DETROIT — When Johann Deffert armed with a loaded pistol strapped to his leg, dressed in camouflage, and singing to himself began walking in front of a Grand Rapids church one snowy Sunday morning in March 2014, an alarmed churchgoer called 911.
When police arrived, they took the man’s gun and briefly handcuffed him while they questioned him. The man, Johann Deffert, an “open carry” gun advocate, then sued police, saying they had violated his constitutional rights.
Deffert alleged that his constitutional rights were violated and he was assaulted and falsely imprisoned and filed a lawsuit. According to the court documents, the legality of open carry in the state was never in question, only if law enforcement had the authority to detain an individual simply because they were open carrying a firearm.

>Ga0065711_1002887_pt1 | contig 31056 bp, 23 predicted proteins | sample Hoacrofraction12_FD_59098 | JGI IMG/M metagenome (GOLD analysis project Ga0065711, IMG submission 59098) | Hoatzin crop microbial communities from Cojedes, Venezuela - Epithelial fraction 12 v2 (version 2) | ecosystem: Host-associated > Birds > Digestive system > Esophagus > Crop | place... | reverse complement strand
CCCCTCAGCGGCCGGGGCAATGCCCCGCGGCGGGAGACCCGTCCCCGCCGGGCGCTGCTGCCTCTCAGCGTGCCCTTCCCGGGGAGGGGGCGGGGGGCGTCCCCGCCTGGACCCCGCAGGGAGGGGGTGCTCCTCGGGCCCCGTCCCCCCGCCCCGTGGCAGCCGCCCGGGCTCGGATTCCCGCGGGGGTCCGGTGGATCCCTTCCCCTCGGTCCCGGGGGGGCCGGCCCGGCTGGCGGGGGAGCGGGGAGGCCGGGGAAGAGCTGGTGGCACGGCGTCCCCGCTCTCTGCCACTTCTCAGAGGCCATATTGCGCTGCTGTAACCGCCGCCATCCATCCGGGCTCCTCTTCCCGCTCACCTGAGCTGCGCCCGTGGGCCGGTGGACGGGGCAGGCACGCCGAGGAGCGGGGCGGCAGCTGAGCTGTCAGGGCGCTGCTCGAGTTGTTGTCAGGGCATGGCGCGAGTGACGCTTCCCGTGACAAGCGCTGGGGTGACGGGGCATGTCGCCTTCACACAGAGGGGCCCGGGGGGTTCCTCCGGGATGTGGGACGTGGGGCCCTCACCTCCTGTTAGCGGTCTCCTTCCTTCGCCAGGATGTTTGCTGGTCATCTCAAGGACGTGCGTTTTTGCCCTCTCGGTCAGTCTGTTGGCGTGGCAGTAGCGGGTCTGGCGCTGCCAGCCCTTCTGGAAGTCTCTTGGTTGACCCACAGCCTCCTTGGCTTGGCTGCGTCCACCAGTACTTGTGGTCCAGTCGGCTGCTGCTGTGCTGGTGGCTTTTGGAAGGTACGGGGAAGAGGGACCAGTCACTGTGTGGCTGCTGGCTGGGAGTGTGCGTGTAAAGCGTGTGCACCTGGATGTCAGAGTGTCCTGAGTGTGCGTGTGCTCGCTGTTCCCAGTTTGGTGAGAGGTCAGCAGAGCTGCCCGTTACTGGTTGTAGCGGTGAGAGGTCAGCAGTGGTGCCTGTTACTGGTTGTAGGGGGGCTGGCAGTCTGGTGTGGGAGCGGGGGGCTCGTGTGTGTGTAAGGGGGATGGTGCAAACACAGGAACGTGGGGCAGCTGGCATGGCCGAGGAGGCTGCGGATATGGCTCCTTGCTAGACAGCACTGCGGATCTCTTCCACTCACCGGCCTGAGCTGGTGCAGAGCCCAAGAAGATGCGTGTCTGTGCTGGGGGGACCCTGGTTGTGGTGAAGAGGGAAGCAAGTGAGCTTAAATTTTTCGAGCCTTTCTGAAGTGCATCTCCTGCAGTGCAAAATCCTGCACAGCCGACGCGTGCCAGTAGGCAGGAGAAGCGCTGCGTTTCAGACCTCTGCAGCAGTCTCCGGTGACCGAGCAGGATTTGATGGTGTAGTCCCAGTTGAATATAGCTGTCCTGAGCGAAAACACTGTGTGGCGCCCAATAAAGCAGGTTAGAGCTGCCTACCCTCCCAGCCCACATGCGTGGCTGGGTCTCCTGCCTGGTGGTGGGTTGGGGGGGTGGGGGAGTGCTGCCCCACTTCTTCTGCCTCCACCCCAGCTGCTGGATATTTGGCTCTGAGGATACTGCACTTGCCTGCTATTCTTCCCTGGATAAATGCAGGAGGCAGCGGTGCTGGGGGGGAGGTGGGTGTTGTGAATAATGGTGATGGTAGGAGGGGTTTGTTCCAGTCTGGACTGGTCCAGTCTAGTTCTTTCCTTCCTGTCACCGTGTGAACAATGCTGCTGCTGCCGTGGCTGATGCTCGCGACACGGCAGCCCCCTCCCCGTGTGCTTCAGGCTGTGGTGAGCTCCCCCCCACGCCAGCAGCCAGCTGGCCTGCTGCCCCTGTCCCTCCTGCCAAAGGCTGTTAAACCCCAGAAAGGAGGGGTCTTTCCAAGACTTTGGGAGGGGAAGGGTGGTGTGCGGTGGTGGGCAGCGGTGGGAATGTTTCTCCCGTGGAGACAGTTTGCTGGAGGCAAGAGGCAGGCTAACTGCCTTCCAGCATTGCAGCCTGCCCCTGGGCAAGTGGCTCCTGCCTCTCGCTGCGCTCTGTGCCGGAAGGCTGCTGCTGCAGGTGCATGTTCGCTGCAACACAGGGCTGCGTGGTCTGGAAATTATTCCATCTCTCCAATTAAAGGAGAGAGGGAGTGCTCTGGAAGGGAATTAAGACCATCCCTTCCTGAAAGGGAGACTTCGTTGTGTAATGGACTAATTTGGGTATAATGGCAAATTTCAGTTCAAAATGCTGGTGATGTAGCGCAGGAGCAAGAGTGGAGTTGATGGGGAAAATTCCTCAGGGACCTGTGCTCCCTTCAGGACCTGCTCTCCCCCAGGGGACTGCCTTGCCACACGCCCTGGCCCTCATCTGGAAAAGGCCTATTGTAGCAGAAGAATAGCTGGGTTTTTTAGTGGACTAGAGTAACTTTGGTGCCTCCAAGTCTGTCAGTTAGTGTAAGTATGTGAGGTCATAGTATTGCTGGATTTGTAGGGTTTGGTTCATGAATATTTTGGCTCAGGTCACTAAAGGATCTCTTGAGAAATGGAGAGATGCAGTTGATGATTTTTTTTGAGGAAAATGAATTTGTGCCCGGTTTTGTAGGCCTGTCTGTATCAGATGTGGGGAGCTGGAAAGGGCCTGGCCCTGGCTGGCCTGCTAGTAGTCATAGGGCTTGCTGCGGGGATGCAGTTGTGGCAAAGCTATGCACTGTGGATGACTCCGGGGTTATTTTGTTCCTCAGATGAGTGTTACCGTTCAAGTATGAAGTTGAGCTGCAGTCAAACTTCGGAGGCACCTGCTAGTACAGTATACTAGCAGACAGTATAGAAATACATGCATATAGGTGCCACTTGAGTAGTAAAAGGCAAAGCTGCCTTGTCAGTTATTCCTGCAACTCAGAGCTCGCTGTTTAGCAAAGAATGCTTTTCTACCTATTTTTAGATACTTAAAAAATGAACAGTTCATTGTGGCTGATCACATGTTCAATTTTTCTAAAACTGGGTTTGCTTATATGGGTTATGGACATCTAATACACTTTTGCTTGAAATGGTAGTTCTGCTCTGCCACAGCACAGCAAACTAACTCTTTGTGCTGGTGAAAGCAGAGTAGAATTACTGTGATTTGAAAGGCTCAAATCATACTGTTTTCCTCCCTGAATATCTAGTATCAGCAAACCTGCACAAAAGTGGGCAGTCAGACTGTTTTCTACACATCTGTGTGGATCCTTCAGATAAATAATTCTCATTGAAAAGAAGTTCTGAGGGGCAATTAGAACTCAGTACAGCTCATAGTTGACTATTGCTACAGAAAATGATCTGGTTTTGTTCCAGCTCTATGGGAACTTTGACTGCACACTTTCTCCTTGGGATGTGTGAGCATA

U.S. District Judge Janet Neff determined that yes, officers do have that authority. Neff said the officers were “justified in following up on the 911 call and using swift action to determine whether [Deffert’s] behavior gave rise to a need to protect or preserve life … in the neighborhood.”